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DIY Homemade laser diode driver

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wooooooolazer

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Oops i meant voltage, the regulator will never work right, it will always be dropped out because the batteries cant give 6v since ni-mh have a normal 1.2v charge while alkalines have a normal 1.5v

...lazer... ;D ;D ;D
 



flogged

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wooooooolazer said:
Oops i meant voltage, the regulator will never work right, it will always be dropped out because the batteries cant give 6v since ni-mh have a normal 1.2v charge while alkalines have a normal 1.5v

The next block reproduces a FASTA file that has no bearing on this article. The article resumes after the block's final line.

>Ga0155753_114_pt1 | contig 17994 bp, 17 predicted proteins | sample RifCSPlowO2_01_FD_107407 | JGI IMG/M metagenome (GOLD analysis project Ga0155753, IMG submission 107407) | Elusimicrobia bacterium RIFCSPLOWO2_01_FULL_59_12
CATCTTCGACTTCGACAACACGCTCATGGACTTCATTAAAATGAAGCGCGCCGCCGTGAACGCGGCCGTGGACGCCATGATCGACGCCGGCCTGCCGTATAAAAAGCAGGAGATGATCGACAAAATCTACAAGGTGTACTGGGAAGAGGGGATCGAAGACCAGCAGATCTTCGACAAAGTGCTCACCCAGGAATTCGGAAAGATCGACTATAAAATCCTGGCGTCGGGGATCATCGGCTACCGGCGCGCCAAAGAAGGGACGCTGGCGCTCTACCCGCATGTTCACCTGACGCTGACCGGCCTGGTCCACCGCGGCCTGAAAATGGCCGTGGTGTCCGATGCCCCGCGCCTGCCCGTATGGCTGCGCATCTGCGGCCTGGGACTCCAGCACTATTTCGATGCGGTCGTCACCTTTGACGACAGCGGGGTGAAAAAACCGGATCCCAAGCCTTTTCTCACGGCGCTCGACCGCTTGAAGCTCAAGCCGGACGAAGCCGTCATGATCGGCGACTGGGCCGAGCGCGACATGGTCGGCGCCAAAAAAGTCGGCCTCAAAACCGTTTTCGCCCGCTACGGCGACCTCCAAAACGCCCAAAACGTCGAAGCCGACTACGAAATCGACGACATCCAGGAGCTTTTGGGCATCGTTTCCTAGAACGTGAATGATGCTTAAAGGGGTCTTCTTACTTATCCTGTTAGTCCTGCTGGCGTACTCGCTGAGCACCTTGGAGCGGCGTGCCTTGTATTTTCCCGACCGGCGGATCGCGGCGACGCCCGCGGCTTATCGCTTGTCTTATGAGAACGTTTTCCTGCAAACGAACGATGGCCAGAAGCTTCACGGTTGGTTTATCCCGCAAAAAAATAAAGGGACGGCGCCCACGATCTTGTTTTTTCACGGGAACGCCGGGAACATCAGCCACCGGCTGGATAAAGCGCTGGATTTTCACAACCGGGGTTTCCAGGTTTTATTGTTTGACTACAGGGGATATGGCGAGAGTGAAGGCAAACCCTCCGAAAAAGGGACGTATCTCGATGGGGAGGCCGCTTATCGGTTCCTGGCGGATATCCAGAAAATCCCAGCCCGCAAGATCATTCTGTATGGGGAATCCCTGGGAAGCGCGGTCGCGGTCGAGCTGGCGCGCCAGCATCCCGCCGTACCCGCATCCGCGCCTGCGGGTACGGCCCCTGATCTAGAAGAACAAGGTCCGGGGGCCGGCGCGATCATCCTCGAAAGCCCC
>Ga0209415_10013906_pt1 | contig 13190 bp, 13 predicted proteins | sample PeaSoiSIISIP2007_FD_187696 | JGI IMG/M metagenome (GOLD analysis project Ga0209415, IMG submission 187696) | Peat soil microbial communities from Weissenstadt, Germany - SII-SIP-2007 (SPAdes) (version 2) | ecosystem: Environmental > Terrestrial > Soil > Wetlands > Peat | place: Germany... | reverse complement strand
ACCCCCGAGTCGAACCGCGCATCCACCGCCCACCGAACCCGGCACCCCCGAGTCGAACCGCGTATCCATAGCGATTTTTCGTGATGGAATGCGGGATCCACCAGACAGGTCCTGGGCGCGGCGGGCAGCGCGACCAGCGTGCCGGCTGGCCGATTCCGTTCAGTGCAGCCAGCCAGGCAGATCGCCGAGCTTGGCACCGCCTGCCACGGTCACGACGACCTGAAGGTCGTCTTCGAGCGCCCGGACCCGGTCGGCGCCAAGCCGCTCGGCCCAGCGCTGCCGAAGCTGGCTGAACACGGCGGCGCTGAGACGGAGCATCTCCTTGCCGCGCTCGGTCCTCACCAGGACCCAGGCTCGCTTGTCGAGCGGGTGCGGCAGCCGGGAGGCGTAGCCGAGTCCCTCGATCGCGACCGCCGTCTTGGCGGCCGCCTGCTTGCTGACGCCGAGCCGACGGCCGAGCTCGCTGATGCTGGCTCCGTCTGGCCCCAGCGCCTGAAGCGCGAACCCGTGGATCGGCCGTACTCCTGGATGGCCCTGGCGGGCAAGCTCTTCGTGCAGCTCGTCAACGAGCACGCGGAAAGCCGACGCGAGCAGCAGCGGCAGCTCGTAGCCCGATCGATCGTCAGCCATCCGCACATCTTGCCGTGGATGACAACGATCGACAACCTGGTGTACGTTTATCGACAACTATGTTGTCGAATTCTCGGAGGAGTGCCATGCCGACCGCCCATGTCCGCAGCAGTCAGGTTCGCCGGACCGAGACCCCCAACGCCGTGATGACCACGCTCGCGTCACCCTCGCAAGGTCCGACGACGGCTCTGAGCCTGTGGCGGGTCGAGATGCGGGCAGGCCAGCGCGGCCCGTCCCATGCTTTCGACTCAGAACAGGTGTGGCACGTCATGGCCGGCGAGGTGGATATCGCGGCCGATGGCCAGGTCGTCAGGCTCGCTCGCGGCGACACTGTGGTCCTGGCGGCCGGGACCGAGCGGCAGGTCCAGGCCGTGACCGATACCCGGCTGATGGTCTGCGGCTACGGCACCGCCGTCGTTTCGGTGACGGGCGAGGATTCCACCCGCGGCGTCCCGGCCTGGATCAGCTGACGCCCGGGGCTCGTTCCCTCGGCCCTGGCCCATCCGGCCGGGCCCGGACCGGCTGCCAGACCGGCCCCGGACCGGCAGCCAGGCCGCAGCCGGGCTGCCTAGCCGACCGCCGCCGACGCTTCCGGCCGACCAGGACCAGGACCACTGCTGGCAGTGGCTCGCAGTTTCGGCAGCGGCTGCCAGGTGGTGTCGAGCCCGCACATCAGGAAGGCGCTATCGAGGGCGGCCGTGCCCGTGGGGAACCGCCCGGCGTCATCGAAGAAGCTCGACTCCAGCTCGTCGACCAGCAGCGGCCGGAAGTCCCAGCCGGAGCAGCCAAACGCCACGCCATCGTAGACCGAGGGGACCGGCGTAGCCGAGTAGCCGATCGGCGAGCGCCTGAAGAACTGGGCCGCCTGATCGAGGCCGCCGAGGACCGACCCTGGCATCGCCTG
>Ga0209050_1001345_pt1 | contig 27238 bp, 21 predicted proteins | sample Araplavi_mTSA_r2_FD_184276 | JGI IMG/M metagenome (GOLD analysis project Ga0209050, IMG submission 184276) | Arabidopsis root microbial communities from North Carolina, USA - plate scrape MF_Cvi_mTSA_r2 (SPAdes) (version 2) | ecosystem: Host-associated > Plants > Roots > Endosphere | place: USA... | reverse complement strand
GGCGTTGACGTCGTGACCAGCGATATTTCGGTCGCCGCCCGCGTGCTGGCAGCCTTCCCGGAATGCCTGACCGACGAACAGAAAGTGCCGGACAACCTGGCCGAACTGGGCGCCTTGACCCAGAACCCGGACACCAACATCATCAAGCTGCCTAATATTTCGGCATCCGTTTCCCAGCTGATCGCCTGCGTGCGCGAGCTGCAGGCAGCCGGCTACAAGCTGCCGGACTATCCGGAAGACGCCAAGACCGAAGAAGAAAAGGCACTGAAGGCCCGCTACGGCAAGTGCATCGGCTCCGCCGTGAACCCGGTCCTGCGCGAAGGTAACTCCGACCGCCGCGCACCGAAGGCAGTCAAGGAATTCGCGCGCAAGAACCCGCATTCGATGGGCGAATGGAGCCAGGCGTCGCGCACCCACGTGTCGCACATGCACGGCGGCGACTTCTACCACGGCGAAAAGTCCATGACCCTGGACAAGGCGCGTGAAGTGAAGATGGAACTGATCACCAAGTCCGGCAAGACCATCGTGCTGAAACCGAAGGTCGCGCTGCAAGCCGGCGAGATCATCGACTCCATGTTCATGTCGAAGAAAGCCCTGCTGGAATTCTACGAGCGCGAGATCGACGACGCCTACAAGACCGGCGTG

The regulator works fine, the diode just sees a little less voltage is all. I've got a working laser running off 4 AA nimh batteries that says you're wrong. It pops balloons to over 40 feet with a current draw of 225mA.
 

Gazoo

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flogged said:
[quote author=wooooooolazer link=1185701612/690#702 date=1199485647]Thats not a good idea, it wont give nearly enough current, 4aa ni-mh wont even be 6v when fully charged, just use 6 of them and measure the current when you adjust it.

...lazer.... ;D ;D ;D

What are you talking about. AA nimh batteries have no trouble supplying 250mA (or more) of current. I did measure the current when I completed my pointer (to 225mA). 4 nimh batteries will not effect the current draw, the diode will just see less voltage than when using 6. If it works using 4 (and not 6) this is probably preferable.